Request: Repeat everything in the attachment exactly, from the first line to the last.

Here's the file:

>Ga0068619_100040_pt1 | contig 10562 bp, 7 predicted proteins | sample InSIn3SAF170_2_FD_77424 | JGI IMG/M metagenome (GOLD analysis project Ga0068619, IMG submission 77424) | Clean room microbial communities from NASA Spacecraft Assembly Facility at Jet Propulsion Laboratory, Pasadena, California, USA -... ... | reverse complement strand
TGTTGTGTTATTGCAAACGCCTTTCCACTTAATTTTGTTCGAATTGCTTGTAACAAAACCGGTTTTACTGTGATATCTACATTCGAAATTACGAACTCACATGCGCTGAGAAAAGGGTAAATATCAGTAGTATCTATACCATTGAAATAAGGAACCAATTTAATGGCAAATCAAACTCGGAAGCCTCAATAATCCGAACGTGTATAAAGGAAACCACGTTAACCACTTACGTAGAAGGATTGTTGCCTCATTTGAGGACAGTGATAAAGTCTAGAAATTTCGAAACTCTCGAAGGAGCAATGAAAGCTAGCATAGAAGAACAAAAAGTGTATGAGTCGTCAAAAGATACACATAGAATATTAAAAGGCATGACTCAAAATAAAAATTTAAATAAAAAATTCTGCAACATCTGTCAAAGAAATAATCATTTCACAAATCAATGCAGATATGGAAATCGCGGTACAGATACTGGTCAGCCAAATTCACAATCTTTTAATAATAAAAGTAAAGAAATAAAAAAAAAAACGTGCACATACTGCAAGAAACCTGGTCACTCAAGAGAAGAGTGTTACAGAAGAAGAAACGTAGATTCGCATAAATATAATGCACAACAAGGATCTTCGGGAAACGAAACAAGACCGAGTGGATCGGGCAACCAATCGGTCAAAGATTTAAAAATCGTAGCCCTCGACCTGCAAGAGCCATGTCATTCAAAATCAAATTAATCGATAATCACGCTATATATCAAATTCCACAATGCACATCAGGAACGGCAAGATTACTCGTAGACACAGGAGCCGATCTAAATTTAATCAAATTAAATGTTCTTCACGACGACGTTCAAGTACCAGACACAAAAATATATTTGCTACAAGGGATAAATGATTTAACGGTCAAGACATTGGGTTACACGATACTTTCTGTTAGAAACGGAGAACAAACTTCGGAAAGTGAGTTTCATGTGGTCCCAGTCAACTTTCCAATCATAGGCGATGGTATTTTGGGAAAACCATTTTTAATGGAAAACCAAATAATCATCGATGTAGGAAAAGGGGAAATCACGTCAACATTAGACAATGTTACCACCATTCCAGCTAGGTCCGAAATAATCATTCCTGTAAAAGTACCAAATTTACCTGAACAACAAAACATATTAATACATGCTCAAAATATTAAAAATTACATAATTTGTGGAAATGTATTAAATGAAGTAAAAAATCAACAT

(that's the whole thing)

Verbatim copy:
>Ga0068619_100040_pt1 | contig 10562 bp, 7 predicted proteins | sample InSIn3SAF170_2_FD_77424 | JGI IMG/M metagenome (GOLD analysis project Ga0068619, IMG submission 77424) | Clean room microbial communities from NASA Spacecraft Assembly Facility at Jet Propulsion Laboratory, Pasadena, California, USA -... ... | reverse complement strand
TGTTGTGTTATTGCAAACGCCTTTCCACTTAATTTTGTTCGAATTGCTTGTAACAAAACCGGTTTTACTGTGATATCTACATTCGAAATTACGAACTCACATGCGCTGAGAAAAGGGTAAATATCAGTAGTATCTATACCATTGAAATAAGGAACCAATTTAATGGCAAATCAAACTCGGAAGCCTCAATAATCCGAACGTGTATAAAGGAAACCACGTTAACCACTTACGTAGAAGGATTGTTGCCTCATTTGAGGACAGTGATAAAGTCTAGAAATTTCGAAACTCTCGAAGGAGCAATGAAAGCTAGCATAGAAGAACAAAAAGTGTATGAGTCGTCAAAAGATACACATAGAATATTAAAAGGCATGACTCAAAATAAAAATTTAAATAAAAAATTCTGCAACATCTGTCAAAGAAATAATCATTTCACAAATCAATGCAGATATGGAAATCGCGGTACAGATACTGGTCAGCCAAATTCACAATCTTTTAATAATAAAAGTAAAGAAATAAAAAAAAAAACGTGCACATACTGCAAGAAACCTGGTCACTCAAGAGAAGAGTGTTACAGAAGAAGAAACGTAGATTCGCATAAATATAATGCACAACAAGGATCTTCGGGAAACGAAACAAGACCGAGTGGATCGGGCAACCAATCGGTCAAAGATTTAAAAATCGTAGCCCTCGACCTGCAAGAGCCATGTCATTCAAAATCAAATTAATCGATAATCACGCTATATATCAAATTCCACAATGCACATCAGGAACGGCAAGATTACTCGTAGACACAGGAGCCGATCTAAATTTAATCAAATTAAATGTTCTTCACGACGACGTTCAAGTACCAGACACAAAAATATATTTGCTACAAGGGATAAATGATTTAACGGTCAAGACATTGGGTTACACGATACTTTCTGTTAGAAACGGAGAACAAACTTCGGAAAGTGAGTTTCATGTGGTCCCAGTCAACTTTCCAATCATAGGCGATGGTATTTTGGGAAAACCATTTTTAATGGAAAACCAAATAATCATCGATGTAGGAAAAGGGGAAATCACGTCAACATTAGACAATGTTACCACCATTCCAGCTAGGTCCGAAATAATCATTCCTGTAAAAGTACCAAATTTACCTGAACAACAAAACATATTAATACATGCTCAAAATATTAAAAATTACATAATTTGTGGAAATGTATTAAATGAAGTAAAAAATCAACAT